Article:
Saturday, September 18, 2021

How To Travel To Nigeria

AfricaNigeriaHow To Travel To Nigeria

By plane

  • Lagos, Abuja, Kano, and Port Harcourt all have international airports.

Arik and Bellview Airlines fly domestically and internationally (to other African nations and London), whereas Aero flies to other African countries. Air Nigeria (formerly known as Virgin Nigeria) has stopped operations. Arik Air currently successfully operates these routes.

  • British Airways (London Heathrow – Abuja, Lagos), Virgin Atlantic (London Heathrow – Lagos), KLM (Amsterdam – Abuja, Lagos, Kano), Air France (Paris-Charles de Gaulle – Lagos), Alitalia (Rome-Fiumicino – Accra, Lagos), Turkish Airline (Istanbul – Lagos), Lufthansa (Frankfurt- Abuja, Lagos), Iberia Airlines (Frankfurt- (Madrid – Lagos)
  • Delta Airlines, based in the United States, has been providing nonstop service from Atlanta to Lagos five times a week since July 1, 2009, utilizing a Boeing 777-200 aircraft.
  • United Airlines flies nonstop from Houston Bush Intercontinental Airport to Lagos.

Delta began direct service from New York to Abuja three times a week (Wednesday, Thursday, and Saturday) on September 6, 2009, utilizing its narrow, single-aisle Boeing 757-200. This aircraft came to a halt at Dakar. However, Delta replaced this service on 2 June 2010 with NON-STOP service from New York to Abuja three times a week on a wide-body Boeing 767-300.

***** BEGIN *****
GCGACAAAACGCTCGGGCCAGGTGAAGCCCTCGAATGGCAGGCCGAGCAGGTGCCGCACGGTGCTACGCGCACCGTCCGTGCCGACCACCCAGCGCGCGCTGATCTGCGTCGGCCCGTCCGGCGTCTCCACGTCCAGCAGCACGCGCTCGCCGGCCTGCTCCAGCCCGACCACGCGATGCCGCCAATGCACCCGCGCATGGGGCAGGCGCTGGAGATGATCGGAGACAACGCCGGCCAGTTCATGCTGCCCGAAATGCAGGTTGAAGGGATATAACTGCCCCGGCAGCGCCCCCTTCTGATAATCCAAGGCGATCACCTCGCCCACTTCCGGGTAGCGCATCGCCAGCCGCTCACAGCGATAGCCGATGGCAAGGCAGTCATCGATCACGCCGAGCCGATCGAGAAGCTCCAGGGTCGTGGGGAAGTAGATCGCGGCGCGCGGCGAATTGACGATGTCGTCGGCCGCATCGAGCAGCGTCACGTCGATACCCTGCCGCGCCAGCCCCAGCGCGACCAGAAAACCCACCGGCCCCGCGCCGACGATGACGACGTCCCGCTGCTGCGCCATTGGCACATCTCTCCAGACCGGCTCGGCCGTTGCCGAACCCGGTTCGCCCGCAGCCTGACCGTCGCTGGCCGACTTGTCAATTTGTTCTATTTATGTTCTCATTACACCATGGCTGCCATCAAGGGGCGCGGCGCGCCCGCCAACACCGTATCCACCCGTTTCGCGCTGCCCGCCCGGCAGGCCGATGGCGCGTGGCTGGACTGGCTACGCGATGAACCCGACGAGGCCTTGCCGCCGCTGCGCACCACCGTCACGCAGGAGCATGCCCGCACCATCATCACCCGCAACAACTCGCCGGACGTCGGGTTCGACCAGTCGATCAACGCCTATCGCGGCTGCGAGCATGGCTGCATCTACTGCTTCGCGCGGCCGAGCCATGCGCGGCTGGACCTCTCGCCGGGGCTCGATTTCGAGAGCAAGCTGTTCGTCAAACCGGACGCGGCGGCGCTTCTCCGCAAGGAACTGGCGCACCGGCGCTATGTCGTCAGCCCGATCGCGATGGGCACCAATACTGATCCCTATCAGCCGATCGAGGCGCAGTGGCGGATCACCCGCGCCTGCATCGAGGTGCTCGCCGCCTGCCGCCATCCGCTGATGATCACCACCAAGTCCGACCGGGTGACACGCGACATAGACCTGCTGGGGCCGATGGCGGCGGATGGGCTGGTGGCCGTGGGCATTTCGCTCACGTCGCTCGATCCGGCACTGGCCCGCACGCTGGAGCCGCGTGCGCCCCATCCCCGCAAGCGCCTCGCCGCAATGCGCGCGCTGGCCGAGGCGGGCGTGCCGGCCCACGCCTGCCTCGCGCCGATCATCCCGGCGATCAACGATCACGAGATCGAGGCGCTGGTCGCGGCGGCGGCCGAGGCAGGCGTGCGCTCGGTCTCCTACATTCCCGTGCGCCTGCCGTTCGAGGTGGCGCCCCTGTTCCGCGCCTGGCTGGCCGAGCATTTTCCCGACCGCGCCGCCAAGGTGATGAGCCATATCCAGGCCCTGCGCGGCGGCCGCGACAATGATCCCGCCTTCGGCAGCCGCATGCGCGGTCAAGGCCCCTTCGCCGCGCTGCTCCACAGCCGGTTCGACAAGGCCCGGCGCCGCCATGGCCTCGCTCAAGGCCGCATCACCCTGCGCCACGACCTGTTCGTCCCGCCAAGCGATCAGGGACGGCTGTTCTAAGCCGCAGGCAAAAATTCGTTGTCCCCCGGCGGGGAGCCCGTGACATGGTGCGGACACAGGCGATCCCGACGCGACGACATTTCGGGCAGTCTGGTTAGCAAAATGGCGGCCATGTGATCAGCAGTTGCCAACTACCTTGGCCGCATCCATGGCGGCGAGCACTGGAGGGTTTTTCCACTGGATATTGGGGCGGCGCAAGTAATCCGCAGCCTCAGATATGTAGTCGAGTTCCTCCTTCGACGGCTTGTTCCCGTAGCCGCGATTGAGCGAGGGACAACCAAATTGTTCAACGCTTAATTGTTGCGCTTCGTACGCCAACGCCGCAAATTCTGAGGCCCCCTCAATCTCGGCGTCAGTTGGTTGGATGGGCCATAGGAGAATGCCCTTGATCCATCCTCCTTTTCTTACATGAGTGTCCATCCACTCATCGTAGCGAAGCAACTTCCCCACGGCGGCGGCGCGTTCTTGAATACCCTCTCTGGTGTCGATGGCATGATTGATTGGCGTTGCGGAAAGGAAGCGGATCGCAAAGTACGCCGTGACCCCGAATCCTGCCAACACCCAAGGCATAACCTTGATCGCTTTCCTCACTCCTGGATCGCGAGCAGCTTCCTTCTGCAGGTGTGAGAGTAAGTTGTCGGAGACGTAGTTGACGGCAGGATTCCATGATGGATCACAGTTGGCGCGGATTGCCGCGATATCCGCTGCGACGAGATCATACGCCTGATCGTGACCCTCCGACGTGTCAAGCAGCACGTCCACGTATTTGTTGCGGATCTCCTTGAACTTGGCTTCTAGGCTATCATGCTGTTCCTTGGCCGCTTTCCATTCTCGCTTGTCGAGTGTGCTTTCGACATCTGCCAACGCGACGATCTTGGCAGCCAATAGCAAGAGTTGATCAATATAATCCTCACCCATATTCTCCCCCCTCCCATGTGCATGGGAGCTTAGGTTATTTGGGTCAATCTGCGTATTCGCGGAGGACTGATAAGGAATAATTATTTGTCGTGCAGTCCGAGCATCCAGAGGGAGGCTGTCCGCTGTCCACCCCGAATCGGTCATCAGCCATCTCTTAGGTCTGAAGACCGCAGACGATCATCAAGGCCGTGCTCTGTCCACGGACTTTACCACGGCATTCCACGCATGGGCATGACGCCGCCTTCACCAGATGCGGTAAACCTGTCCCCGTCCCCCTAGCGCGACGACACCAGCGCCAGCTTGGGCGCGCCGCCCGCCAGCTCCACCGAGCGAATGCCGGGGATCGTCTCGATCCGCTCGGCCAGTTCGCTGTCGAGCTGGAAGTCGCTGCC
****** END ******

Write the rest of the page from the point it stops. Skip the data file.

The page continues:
• Other intercontinental carriers operate flights to Lagos. China Southern Airlines (Beijing and Dubai), Emirates (Dubai), Middle East Airlines (Beirut), and Qatar Airways are among them (Doha).
  • South African Airlines from Johannesburg, Egypt Air from Cairo, Ethiopian Airlines from Addis Abeba, Kenya Airways from Nairobi, Afriqya Airways from Tripoli, and Hewa Bora from Kinshasa are among the African airlines.
  • Other airlines (in addition to VNA and Bellview) provide internal and regional flights to Abidjan, Accra, Banjul, Conakry, Dakar, Douala, Freetown, Johannesburg, Libreville, and Monrovia.
  • The Port Harcourt International Airport is now fully operating again after being shuttered for almost two years for repair work.
  • There are additional airports in the majority of the federation’s states, and local air travel is common.

By train

  • The majority of trains in Nigeria carry freight.
  • Former President Yar’adua, on the other hand, said that he intended to invest in and actively pursue a national railway network that would be completed by 2011.
  • Traveling by rail is not recommended at the time, particularly if you are a foreign national.

By bus

Getting around is generally simple, but there may be delays due to traffic congestion in most large cities. There are many coaches and buses that will transport you to any area of Nigeria that you want (ABC Transport Services is well known for its services among others). The Lagos state government also runs a public transportation system (BRT buses) that serves the Lagos metropolitan.

By boat

Unless you travel into Nigeria’s riverine regions, boat transportation is uncommon.